How to Safely Start Up & Shut Down Computers

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  • 0:03 Computers
  • 0:41 Start Up Steps and Sequence
  • 1:47 Shut Down Steps and Sequence
  • 3:26 Lesson Summary
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Lesson Transcript
Instructor: David Wood

David has taught Honors Physics, AP Physics, IB Physics and general science courses. He has a Masters in Education, and a Bachelors in Physics.

Learn how to start up and shut down a computer, and the precautions you can take to avoid losing data. Discover the steps that computers themselves follow during start up and shut down.


Computers are pretty resilient these days. You can turn them on and off at random intervals, shake them around a bit, and maybe even drop them on the floor, and you 'might' find that nothing bad happens. But then again, it's probably not the best idea.

There's a reason that a computer follows certain steps when you turn it on and why you have to shut it down at the end of the day. It is strongly advised that you don't simply press the off switch to turn off your computer - there is a procedure to follow if you want avoid the likelihood of problems. In this lesson, we're going to go through the steps that you have to take to turn on and shut down the computer and what the computer is doing during that time.

Start Up Steps and Sequence

From a user perspective, starting a computer is easy. You simply press the on button and wait. But how it actually comes to life is far from simple and is a product of decades of development.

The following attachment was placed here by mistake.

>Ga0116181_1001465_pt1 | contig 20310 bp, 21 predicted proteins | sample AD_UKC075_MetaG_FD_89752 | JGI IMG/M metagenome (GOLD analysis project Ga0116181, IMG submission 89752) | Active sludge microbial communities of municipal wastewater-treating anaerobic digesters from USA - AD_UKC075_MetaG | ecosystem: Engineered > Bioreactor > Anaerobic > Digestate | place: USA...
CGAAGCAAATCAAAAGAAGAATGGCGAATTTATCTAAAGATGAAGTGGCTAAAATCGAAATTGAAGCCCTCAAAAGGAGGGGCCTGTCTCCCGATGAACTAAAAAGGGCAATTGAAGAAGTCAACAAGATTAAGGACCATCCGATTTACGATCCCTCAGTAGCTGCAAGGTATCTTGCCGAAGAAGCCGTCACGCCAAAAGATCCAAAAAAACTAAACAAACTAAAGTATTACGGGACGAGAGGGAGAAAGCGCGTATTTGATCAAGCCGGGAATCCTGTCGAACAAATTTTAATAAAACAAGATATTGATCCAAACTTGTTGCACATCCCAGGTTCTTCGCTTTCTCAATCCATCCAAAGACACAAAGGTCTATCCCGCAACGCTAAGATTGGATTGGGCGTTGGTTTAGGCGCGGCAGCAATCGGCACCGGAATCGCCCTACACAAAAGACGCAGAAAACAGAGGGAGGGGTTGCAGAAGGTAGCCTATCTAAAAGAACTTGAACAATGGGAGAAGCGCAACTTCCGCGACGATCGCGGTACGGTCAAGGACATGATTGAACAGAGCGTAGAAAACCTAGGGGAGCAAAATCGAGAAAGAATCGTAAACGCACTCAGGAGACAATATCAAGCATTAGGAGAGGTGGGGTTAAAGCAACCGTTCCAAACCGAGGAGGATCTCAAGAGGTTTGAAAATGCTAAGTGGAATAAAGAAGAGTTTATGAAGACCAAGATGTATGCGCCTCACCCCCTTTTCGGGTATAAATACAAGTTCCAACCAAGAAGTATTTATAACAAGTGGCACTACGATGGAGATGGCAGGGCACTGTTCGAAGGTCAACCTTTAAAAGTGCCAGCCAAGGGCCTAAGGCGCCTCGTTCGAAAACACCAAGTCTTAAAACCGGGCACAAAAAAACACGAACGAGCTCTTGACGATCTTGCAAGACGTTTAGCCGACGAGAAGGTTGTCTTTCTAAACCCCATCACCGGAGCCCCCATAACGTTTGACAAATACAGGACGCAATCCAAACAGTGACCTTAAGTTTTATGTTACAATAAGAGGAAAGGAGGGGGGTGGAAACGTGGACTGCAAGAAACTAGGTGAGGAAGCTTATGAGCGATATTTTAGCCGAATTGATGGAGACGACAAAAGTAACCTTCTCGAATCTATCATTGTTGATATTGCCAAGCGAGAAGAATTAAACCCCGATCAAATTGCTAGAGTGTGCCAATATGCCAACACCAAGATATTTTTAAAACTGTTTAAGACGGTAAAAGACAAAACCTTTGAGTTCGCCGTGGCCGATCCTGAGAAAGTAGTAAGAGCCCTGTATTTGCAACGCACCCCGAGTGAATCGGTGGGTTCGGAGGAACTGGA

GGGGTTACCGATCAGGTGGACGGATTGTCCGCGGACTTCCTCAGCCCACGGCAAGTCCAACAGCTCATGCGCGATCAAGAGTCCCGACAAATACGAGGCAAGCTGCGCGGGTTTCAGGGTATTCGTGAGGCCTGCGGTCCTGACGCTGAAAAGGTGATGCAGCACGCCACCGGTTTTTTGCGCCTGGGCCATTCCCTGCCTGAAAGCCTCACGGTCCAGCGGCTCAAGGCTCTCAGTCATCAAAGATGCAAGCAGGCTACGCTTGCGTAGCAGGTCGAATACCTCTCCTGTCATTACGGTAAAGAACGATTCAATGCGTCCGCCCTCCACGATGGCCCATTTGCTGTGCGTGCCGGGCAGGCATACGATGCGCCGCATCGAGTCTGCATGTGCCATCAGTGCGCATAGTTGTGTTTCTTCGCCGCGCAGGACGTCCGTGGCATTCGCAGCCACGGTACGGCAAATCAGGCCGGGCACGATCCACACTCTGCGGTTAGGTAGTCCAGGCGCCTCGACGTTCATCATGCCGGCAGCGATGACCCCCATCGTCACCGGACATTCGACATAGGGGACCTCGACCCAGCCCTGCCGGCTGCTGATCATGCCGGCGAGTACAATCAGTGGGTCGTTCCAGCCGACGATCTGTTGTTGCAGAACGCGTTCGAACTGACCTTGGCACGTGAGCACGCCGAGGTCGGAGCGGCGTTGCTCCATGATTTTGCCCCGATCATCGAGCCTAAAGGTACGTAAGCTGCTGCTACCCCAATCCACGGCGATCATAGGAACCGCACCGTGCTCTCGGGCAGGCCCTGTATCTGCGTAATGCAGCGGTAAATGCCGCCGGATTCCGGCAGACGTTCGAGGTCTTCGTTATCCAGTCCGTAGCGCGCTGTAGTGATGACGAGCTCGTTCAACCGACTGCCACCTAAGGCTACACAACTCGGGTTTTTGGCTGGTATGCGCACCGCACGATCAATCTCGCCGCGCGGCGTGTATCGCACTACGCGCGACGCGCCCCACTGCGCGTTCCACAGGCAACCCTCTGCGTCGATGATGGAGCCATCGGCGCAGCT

The first thing that happens when you turn on a computer is the motherboard - the part of the computer that everything else is connected to - checks for the basic hardware necessary to function. The software that does this is called the BIOS. It checks for RAM, a video card, a hard drive, a keyboard, and mouse, and looks for any obvious hardware problems.

The BIOS is in charge when your first turn on a computer
The BIOS is in charge when your first turn on a computer

The next step is it searches for something called a boot sector. A boot sector is a partition or section of a hard drive that is set up to load an operating system like Windows or Mac OS X. The BIOS basically looks for the part of the hard drive that's jumping up and down and waving, saying, 'Load me!' At that point, the work passes over to the operating system, which creates a copy of itself in memory and loads special programs called drivers, which run the various features of your computer. Once the drivers are loaded, the programs you have installed on your computer can be run. At that point you're ready to go.

Shut Down Steps and Sequence

Shutting down the computer isn't quite as simple. It's important from a user perspective to always click a shutdown button on your computer rather than simply turning it off at the switch. That's because you never know what your computer is doing in the background. Suddenly cutting off power could cause your files to become corrupted, and in rare cases can even damage the hardware. On a Windows computer, you can shut down by clicking on the start menu at the bottom left of the screen, and then simply pressing the 'shut down' button (sometimes labelled 'turn off computer').

Shut down option in the start menu
Shut down option in the start menu

On an Apple computer, you can click the Apple symbol in the top left of the screen, and again select 'shut down.'

Shut Down option in the Apple menu
Shut Down option in the Apple menu

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